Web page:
Long family walks are good for the soul, and a reliable and cheap day out when houshold finances have to be tightened. When we knew I was going to be leaving work, G and I bought ourselves a season ticket to Kew Gardens. Within just three trips it had paid for itself and it is now saving us money each time we go. I never tire of that place. It changes so dramatically with each season, and amazingly it is vast enough that I am still discovering parts of it for the first time with each new visit.

C and I making long shadows in Epping Forest, January 2009.

All of us in the Temperate House at Kew, March 2009.

Bare feet and daisies near the Pagoda at Kew, August 2009.

I taught myself to knit in 2009, and in April I went on a short six week course where I learnt how to use dpns and knit socks.

First sock finished! May 2009.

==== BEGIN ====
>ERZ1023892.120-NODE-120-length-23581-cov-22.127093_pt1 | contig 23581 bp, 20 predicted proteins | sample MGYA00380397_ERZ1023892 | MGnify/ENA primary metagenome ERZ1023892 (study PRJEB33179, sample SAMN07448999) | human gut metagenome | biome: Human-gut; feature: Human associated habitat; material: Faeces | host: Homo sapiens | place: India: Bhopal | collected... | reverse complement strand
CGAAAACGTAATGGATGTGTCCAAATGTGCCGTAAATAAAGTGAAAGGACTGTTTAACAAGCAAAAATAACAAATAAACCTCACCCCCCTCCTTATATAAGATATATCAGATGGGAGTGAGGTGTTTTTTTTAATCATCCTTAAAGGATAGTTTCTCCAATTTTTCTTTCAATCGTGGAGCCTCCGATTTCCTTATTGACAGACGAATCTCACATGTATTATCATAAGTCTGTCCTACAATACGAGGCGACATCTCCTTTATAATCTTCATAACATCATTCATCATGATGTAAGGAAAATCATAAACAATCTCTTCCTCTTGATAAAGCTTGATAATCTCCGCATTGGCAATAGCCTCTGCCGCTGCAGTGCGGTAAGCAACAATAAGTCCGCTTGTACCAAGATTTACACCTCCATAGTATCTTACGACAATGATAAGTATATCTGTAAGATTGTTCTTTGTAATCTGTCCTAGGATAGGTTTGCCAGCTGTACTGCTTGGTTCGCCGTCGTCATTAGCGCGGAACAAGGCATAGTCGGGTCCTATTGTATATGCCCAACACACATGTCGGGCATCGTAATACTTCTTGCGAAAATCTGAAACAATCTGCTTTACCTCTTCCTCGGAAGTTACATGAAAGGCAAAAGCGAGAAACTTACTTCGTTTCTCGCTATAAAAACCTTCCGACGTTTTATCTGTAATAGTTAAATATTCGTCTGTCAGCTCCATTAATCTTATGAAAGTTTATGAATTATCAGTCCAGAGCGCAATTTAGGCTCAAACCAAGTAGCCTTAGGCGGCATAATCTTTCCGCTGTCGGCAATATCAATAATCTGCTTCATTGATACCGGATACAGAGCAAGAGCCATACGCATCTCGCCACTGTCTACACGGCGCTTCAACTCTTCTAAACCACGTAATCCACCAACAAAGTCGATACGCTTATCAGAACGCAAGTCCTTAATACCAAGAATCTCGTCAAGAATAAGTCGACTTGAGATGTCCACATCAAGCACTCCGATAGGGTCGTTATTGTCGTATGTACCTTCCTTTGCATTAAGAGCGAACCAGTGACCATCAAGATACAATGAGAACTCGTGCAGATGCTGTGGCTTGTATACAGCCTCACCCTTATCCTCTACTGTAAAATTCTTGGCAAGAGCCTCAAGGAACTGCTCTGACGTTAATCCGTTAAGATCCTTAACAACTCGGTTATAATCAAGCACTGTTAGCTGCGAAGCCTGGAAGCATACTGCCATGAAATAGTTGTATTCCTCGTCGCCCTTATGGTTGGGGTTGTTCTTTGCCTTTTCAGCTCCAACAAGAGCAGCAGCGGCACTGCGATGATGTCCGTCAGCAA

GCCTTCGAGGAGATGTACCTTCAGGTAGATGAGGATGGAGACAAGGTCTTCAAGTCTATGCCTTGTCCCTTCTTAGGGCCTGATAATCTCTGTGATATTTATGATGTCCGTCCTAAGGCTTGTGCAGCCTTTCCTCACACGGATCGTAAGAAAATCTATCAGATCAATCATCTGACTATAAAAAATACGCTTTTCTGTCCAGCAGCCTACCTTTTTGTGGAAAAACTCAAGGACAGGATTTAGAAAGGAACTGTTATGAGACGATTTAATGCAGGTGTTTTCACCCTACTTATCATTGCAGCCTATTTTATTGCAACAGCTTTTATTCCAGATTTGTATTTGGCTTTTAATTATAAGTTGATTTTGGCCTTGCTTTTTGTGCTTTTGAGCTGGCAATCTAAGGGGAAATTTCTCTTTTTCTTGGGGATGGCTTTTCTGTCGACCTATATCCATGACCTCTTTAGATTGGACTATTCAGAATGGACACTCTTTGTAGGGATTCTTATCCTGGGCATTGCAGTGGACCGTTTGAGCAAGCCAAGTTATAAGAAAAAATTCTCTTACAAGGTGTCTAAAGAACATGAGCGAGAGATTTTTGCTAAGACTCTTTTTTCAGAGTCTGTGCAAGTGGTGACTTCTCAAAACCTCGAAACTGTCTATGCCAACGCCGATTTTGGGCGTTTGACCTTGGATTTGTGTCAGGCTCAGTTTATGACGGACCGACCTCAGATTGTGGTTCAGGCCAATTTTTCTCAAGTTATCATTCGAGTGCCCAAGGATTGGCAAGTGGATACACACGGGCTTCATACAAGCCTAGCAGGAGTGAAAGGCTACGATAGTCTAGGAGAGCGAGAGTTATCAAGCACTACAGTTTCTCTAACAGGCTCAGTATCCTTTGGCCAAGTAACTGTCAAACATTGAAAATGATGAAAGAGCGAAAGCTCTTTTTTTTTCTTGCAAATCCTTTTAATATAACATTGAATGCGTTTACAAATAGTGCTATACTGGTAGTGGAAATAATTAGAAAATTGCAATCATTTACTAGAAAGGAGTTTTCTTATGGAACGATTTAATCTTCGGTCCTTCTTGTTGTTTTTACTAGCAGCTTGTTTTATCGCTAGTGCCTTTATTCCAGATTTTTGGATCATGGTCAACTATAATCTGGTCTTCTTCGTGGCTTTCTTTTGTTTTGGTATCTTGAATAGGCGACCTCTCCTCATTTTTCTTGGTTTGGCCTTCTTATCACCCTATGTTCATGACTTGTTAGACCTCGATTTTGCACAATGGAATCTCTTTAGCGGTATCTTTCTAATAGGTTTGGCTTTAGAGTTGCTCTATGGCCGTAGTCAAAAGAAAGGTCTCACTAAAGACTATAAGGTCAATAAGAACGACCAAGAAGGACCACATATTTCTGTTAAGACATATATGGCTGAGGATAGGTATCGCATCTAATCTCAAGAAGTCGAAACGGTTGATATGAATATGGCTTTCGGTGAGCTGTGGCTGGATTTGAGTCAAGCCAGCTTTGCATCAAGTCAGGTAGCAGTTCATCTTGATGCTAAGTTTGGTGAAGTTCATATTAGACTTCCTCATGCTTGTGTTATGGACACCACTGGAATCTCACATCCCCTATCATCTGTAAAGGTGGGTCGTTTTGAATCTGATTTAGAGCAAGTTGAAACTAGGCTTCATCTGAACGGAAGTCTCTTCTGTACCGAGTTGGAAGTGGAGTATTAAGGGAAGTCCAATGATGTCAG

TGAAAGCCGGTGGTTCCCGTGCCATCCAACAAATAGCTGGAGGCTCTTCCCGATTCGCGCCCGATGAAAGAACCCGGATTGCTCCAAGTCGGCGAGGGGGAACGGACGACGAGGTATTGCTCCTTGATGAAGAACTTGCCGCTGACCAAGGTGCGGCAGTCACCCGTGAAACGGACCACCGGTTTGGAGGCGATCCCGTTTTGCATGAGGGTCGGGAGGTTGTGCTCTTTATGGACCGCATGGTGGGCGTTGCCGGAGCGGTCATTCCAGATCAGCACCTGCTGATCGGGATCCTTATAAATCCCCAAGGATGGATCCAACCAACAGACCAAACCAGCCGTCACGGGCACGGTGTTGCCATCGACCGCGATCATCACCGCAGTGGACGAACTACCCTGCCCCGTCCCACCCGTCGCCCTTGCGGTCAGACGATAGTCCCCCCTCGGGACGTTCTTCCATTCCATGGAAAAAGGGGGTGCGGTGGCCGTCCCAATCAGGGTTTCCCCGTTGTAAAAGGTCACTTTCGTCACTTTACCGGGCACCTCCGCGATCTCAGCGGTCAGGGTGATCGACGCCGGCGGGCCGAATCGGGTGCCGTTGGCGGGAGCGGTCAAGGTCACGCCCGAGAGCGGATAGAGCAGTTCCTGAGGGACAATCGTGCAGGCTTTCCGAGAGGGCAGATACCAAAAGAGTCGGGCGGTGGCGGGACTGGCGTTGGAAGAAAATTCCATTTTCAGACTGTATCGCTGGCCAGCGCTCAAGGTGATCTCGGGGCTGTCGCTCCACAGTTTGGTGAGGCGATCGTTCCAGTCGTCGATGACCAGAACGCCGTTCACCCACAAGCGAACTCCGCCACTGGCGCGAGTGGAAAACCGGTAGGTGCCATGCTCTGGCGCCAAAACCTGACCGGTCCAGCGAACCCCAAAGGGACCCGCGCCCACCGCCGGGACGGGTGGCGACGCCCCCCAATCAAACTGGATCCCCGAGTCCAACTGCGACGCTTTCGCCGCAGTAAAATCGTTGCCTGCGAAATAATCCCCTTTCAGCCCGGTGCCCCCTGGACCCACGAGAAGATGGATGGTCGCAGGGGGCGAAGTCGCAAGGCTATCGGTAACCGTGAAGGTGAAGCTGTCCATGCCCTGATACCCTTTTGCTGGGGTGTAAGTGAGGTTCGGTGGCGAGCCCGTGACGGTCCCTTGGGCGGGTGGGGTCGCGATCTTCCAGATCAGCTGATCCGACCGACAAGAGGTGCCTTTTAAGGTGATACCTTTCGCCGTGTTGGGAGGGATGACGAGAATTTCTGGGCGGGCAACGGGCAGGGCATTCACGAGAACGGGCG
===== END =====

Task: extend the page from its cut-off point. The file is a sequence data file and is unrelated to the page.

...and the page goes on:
There were days out with friends throughout the year. In August, Miss Moss Stitch and I discovered the Horniman Museum.


C and T doing sudoku on the tube, August 2009.

There was a great deal of happy family news this year. In April my little sister married her soldier amongst the cherry blossom, in October we said hello to a new nephew, and a couple of weeks later my mother had a much needed hip replacement operation.


New nephew, Ben, October 2009. Photo by my sister-in-law.

And now here I am, about to start a new year and a new folder of photos. I never make New Year's resolutions, but I do have plans and ideas. I will keep you posted!

Sunshine in St Paul's Cathedral churchyard, September 2009.